Wednesday :: Sep 28, 2005

Q&A with Stevens Creek Elementary School (CA) parents - Part II

by eriposte

This is the second part of a multi-part Q&A with three parents who belong to the group We The Parents (WTP). The background on the lawsuit in question is here and Part I of the Q&A is here. In this part the parents respond to questions relating to the lawsuit and the Far Right Alliance Defense Fund (ADF).

As stated in Part I, please note that:
(a) All the views offered by these parents are their own personal views and DO NOT represent the views of the We The Parents organization.
(b) The responses by the parents were sent independently of each other (i.e., I present their responses clubbed together for convenience, but they were not submitted at the same time).
(c) The responses are reproduced as-is except for minor edits for punctuation/typos/URLs. Alongside some of the responses, I have added my own commentary (enclosed in [...]).
(d) I have rearranged the order of some questions because I had to break up the Q&A into multiple parts (owing to length considerations) and I wanted to keep related questions close to each other. This does not affect the parents responses in any way since the responses are independent of the ordering of the questions.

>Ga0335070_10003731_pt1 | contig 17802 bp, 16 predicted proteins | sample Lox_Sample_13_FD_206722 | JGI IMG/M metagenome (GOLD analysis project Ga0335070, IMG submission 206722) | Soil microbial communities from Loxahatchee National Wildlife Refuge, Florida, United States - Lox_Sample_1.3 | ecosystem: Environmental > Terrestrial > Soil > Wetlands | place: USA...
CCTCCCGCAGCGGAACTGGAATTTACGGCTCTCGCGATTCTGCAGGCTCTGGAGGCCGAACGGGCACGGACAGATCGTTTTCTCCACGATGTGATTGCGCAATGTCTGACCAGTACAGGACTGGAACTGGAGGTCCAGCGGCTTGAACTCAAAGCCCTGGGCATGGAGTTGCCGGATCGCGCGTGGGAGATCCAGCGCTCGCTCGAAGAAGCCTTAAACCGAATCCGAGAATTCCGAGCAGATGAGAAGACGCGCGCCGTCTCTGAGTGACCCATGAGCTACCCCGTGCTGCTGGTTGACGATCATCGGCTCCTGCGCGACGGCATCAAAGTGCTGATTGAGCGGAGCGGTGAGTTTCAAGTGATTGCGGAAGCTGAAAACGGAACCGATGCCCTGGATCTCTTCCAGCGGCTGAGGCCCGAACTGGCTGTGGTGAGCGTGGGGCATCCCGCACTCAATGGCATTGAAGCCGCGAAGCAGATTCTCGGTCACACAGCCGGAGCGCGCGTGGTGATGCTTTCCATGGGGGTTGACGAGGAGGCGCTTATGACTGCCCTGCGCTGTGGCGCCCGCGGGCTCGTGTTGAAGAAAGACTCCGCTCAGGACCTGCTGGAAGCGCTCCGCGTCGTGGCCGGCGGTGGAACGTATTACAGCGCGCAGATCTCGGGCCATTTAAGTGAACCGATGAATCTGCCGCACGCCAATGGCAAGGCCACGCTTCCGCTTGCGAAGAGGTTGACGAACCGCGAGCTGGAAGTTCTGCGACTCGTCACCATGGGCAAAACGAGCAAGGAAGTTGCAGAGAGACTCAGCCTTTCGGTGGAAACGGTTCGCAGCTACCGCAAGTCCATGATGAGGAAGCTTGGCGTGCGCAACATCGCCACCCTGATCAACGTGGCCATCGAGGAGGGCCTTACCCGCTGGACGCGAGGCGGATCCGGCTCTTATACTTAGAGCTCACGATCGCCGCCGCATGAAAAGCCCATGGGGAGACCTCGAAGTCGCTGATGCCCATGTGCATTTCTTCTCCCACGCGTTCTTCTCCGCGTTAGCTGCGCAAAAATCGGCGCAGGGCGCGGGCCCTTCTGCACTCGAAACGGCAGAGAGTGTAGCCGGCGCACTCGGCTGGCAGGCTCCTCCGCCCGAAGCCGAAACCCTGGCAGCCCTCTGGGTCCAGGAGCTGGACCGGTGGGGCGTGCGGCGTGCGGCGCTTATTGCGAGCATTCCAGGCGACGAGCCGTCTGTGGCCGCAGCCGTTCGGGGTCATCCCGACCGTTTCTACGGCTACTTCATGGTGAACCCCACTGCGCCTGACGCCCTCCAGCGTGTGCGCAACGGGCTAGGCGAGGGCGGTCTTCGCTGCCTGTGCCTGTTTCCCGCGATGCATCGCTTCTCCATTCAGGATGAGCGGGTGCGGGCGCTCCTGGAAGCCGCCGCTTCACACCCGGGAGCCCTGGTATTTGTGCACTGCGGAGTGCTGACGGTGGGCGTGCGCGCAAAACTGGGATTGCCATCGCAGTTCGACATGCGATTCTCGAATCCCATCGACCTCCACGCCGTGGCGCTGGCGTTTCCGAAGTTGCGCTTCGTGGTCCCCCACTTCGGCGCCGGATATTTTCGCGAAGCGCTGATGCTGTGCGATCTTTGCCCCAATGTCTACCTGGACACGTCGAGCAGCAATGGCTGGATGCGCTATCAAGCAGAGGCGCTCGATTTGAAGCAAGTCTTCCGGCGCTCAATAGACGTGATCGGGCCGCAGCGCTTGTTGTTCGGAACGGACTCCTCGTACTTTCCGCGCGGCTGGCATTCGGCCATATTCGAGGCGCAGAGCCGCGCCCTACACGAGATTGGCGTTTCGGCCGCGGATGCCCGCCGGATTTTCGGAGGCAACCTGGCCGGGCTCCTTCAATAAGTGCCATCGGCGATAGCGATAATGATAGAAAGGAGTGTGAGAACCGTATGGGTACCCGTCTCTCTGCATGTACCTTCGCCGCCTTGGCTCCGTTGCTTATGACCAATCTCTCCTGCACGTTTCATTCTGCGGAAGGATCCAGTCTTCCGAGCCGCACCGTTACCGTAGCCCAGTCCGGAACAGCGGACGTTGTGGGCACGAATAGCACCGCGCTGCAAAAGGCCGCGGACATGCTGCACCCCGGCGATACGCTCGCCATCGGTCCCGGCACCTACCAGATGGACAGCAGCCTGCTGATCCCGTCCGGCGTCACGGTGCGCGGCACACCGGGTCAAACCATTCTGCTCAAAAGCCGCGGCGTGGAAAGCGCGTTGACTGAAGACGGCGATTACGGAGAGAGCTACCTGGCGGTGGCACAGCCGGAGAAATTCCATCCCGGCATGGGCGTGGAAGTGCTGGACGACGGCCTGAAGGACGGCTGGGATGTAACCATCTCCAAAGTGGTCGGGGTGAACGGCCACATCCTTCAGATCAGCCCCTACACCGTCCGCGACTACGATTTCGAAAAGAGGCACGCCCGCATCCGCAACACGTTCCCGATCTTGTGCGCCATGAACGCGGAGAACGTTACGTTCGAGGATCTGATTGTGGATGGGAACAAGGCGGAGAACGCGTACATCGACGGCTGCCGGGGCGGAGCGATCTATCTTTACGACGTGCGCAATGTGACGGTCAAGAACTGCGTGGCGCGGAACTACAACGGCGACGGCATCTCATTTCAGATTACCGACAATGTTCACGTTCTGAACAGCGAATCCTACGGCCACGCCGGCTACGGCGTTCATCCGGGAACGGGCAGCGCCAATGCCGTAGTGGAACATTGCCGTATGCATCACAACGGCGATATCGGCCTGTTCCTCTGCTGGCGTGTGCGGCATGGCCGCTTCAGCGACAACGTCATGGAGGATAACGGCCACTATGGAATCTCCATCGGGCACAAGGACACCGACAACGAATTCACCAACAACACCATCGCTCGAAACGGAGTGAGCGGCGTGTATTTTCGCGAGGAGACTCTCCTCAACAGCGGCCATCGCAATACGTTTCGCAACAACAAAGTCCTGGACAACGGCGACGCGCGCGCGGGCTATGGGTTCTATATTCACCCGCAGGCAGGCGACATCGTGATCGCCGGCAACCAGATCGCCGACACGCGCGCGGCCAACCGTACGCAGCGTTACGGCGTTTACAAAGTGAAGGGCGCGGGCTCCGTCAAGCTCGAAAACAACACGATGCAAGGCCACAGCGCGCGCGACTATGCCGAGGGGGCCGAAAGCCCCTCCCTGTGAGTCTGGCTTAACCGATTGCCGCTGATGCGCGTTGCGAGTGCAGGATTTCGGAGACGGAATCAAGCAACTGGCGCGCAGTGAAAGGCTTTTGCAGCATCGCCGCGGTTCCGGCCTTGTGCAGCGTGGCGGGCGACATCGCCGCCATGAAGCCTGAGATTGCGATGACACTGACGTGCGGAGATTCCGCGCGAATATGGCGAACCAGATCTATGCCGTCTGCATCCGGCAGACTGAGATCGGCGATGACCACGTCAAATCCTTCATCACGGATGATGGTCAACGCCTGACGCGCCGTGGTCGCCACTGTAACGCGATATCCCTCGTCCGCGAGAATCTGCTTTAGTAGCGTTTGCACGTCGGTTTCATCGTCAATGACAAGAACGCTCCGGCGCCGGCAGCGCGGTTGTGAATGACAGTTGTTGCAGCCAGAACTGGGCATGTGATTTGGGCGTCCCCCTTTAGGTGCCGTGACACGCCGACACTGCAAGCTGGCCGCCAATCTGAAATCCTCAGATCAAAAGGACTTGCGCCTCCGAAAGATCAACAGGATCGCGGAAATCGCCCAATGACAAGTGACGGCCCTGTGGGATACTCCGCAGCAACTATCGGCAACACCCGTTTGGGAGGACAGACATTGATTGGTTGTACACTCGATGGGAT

Q&A - Part II

Q4 [Eriposte at The Left Coaster (TLC)]: What did you think of the ADF/Stephen Williams lawsuit against Stevens Creek Elementary Principal Patricia Vidmar and CUSD?

Dick Crouch: It speaks volumes that it was withdrawn without a shred of evidence being brought forward to justify the allegations of anti-Christian discrimination and violation of free speech [details here - Eriposte.].
Baseless though it was, I had no objection to the lawsuit. I think people around the school accepted that Stephen Williams had a perfect right to go to law about a personnel grievance. It's unfortunate when these local (and frankly uninteresting) disputes go to court, but hardly uncommon.
But there was no justification for the publicity campaign whipped up around the lawsuit, which was maliciously directed against individuals like the principal, Patricia Vidmar. Few seem prepared to say this explicitly, but the ADF lied in order to maximize publicity for their case. They claimed that the Declaration of Independence had been banned. They much later conceded that this was not true, but had the gall to assert that their press release headline "Declaration of Independence banned from Cupertino classroom" had been somehow misinterpreted by the media to imply a ban. [The fact that ADF blatantly lied, as Mr. Crouch points out, is shown here - Eriposte].